3. Have I crossed the minimally acceptable number of joints?
Make sure that the splint provides adequate support and protection of injured structures but also allows for function of non-injured structures. It is important to have a good understanding of not only anatomy, but also the referring physician’s comfort level with your splinting ideas. For example, some physicians will allow a hand-based gauntlet splint, which allows for MCP ROM, to protect a non-displaced fifth metacarpal shaft fracture; others opt for the more conservative approach of bracing the metacarpal and the MCP as well.1
Therapists are required to contact the referring physician for authorization to make any potential changes to the required original splint prescription.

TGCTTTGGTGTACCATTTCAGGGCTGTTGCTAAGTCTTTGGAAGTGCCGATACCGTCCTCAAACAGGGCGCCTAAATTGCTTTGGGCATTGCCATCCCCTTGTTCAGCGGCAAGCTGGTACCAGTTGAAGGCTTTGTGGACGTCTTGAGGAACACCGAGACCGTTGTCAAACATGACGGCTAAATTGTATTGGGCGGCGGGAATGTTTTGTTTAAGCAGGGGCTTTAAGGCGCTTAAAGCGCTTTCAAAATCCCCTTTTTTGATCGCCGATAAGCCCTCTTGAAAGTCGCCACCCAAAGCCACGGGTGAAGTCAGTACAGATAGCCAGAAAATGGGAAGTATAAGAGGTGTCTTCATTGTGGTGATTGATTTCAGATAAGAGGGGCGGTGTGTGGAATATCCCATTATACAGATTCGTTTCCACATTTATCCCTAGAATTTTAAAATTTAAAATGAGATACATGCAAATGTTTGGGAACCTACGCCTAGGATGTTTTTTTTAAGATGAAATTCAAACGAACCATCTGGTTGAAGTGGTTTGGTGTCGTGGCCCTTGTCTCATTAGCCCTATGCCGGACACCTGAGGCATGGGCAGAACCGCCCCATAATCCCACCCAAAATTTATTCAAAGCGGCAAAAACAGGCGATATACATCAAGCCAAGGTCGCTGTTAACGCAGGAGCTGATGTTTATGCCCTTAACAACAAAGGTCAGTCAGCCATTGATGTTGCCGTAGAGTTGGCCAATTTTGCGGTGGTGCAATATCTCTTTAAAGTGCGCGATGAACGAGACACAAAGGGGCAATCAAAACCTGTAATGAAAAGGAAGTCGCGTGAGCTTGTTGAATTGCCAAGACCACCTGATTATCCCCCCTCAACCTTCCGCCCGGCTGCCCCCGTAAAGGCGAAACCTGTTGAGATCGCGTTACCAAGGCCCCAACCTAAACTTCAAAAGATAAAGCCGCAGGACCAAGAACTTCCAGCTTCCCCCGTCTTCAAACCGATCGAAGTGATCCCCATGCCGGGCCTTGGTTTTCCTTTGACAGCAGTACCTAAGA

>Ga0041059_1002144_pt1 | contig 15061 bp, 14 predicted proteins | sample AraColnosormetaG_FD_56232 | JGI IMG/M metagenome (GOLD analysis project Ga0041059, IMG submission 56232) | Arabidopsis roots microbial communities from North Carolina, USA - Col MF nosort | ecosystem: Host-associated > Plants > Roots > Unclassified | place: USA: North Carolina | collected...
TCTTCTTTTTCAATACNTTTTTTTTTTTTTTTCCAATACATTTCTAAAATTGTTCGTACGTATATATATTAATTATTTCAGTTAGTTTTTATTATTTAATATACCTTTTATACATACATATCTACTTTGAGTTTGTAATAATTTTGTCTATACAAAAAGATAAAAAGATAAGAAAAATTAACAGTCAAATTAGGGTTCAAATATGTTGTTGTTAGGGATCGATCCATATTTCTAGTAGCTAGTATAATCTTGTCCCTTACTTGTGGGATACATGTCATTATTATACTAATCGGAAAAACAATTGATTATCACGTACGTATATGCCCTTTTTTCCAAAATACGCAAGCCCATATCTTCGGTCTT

4. What does the patient plan on doing in the splint?
You don’t want to find out the hard way that a short opponens thumb splint fabricated out of 1/8th inch material is not going to fit under a cross-country ski glove. It’s best to work these details out during the planning phase of splinting to make sure that the patient will be able to maximize the protective nature of the splint. It is also imperative to be clear with the patient regarding what activities should not be performed in the splint, such as operating heavy equipment.
5. Have I met the physician’s specifications?
Make sure to have a goniometer nearby. It can be difficult to estimate 20 degrees of wrist flexion, 40 degrees of MCP flexion and 10 degrees of PIP flexion when the physician is expecting to see your dorsal block splint with exactly those measurements.